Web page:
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From: David Abrahams (dave_at_[hidden])
Date: 2003-10-01 17:52:35

"Pavel Vozenilek" <pavel_vozenilek_at_[hidden]> writes:

> "David Abrahams" <dave_at_[hidden]> wrote in message
>> I had heard Andrei did something like this a while ago, but I missed
>> the details until just now, when I stumbled across the article at
>> I was a
>> little disappointed at first because I always imagined something much
>> more sophisticated, but the simplicity of Andrei's technique is also
>> its beauty. I wonder if it makes sense for us to implement:
>> a. A coding guideline in which threadsafe member functions are
>> volatile
>> b. Some infrastructure similar to his LockingPtr
>> Thoughts?
> This article was _much_ discussed on usenet.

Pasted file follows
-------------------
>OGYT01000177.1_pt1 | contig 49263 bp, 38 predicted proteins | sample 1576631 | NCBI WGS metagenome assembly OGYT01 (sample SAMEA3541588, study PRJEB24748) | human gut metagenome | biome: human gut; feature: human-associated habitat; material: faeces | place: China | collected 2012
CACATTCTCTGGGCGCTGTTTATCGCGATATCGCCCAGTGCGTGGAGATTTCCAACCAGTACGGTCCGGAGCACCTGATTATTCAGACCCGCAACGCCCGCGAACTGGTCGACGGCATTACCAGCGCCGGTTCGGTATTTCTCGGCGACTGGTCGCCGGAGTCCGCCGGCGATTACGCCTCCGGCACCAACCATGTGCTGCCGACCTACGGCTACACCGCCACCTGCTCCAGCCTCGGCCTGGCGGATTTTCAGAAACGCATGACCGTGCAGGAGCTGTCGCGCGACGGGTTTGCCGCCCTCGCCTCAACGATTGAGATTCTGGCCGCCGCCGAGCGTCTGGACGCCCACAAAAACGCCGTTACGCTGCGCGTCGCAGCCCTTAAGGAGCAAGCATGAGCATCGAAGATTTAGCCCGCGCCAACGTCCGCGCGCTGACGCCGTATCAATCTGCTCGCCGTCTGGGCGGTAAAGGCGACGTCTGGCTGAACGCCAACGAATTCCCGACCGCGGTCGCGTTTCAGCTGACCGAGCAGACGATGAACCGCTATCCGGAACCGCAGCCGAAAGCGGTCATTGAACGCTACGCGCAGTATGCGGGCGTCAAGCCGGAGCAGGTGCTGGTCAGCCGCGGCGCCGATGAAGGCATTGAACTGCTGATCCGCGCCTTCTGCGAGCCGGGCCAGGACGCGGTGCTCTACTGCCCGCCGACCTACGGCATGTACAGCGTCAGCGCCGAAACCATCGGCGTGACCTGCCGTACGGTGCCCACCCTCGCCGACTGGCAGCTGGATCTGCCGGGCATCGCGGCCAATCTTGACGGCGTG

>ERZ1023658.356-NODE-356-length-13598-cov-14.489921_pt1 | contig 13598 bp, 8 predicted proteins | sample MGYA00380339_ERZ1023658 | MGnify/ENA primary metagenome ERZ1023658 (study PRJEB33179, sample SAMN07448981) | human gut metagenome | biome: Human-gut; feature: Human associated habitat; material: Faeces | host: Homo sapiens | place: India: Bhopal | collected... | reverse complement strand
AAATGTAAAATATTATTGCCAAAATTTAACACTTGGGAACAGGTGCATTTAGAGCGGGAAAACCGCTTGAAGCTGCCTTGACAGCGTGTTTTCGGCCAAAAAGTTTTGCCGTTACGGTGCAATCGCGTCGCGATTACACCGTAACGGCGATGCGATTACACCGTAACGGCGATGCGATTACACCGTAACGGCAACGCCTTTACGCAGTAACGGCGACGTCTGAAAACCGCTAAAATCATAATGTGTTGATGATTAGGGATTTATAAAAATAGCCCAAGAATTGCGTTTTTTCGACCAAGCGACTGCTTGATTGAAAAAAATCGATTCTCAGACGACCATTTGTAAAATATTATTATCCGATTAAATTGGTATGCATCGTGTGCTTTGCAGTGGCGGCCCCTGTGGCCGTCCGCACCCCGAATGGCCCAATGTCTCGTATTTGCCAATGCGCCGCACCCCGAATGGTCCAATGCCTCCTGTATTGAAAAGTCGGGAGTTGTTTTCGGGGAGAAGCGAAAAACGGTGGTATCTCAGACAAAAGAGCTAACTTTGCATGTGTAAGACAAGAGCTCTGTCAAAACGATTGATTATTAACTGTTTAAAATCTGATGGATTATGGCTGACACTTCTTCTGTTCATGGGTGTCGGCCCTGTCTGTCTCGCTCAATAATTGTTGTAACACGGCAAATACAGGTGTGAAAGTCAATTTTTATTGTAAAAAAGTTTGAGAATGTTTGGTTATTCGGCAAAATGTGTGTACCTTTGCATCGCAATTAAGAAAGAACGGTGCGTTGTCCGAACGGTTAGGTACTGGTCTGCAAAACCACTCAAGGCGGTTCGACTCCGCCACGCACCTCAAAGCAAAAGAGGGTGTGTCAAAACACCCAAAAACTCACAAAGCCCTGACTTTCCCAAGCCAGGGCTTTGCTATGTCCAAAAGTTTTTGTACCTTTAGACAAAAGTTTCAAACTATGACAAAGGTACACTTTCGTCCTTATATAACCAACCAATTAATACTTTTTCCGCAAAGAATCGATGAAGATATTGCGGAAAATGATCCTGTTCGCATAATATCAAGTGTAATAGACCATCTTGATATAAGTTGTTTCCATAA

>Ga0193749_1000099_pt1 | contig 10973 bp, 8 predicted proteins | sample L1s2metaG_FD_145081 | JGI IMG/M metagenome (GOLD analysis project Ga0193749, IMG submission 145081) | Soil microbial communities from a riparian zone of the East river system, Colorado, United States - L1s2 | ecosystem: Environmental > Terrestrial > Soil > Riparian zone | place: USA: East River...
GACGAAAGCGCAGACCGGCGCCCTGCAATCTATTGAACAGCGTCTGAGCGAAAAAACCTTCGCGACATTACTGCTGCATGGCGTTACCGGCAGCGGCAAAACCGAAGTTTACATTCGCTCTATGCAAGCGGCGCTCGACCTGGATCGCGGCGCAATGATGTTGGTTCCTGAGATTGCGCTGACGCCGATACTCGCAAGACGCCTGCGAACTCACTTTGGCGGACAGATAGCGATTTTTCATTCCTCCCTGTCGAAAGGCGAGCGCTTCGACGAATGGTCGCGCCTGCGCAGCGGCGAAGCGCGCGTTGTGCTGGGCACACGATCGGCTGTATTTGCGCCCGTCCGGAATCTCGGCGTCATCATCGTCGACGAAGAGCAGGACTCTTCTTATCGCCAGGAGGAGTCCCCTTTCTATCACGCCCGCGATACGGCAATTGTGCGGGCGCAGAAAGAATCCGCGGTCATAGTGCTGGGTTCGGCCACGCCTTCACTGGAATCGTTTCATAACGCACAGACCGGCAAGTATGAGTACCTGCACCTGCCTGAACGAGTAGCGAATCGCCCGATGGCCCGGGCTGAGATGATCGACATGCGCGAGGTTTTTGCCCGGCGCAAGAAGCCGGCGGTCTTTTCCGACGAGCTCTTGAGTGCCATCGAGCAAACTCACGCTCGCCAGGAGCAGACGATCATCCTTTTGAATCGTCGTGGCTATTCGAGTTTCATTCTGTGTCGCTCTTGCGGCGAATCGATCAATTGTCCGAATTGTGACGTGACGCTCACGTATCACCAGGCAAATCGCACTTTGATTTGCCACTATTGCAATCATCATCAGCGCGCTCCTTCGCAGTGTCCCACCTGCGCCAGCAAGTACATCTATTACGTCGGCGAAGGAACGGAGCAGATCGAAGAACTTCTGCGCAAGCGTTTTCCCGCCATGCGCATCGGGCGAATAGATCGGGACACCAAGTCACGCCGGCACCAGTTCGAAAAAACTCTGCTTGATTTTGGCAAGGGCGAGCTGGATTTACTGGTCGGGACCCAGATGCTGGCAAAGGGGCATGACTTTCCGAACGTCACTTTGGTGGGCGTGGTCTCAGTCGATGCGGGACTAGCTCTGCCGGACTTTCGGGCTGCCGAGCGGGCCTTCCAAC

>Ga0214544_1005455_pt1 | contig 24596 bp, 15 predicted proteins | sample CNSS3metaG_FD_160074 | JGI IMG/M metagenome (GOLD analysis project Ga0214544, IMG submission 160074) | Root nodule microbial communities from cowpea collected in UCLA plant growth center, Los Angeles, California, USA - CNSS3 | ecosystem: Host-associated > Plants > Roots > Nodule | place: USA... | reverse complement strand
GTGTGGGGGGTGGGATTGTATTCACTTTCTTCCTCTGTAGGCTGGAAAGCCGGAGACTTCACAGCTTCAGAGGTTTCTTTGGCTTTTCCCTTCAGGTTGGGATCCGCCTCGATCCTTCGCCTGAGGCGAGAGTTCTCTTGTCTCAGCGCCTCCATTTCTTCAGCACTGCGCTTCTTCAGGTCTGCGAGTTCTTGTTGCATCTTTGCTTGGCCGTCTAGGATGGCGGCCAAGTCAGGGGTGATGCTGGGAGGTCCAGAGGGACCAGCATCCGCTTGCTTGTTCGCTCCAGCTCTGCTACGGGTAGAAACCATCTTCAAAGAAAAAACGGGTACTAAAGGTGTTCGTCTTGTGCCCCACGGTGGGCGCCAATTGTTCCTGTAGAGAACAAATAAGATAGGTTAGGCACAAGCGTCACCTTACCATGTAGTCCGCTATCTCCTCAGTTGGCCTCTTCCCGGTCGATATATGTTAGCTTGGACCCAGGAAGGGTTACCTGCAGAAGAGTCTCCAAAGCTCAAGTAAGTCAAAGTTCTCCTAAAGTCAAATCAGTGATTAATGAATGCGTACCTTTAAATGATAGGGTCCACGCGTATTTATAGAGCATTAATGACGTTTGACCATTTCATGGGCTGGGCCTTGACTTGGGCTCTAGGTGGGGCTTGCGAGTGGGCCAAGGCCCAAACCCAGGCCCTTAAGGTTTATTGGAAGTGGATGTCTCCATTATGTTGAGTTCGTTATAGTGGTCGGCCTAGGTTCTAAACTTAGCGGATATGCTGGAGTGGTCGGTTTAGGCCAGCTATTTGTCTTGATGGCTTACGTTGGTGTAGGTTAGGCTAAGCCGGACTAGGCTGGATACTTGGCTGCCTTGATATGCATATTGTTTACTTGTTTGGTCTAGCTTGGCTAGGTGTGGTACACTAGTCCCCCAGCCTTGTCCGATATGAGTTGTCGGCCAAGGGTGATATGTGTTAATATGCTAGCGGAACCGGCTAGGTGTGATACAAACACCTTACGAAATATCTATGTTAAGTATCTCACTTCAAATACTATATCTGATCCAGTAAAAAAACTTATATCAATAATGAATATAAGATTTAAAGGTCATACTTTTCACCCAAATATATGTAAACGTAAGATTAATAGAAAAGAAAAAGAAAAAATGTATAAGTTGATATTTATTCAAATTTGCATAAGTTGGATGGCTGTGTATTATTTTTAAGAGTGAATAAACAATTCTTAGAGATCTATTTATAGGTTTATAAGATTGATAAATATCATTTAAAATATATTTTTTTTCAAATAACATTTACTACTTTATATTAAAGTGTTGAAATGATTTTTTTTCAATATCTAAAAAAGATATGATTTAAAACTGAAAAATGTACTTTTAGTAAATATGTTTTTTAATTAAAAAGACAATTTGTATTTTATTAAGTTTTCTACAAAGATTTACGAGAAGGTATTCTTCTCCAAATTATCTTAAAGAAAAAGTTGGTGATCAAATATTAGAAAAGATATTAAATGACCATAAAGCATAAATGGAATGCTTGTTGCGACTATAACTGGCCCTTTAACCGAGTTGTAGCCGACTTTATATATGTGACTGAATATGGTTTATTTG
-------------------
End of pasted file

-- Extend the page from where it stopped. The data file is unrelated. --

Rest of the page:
> Not everybody agreed with the original article, e.g. David Butenhof in
> (Subject: Re: volatile, was: memory visibility between threads)

Mistakes about the meaning of volatile and grandiose claims about
preventing all race conditions aside, I was referring to Andrei's
clever hijacking of that dimension of the type system to help ensure
synchronization. Butenhof seems to agree that it's valuable at least:

   "Though I think your method falls far short of your promises to
    detect all race conditions at compile time (unless applying such a
    limited and unusual definition of "race" that the term becomes
    essentially meaningless), it does have value. What you've done is,
    in some ways, one step beyond the Java "synchronized" keyword. It
    provides not only syntax to require that access be synchronized,
    but your type magic allows the compiler to determine whether, in
    the current scope, the data is already synchronized. (This might
    allow avoiding the Java dependency on expensive recursive
    mutexes. Though I'm not entirely convinced your method would
    survive a complicated application with multilevel lock
    hierarchies, I'm not entirely convinced it wouldn't, either.)"

Dave Abrahams
Boost Consulting

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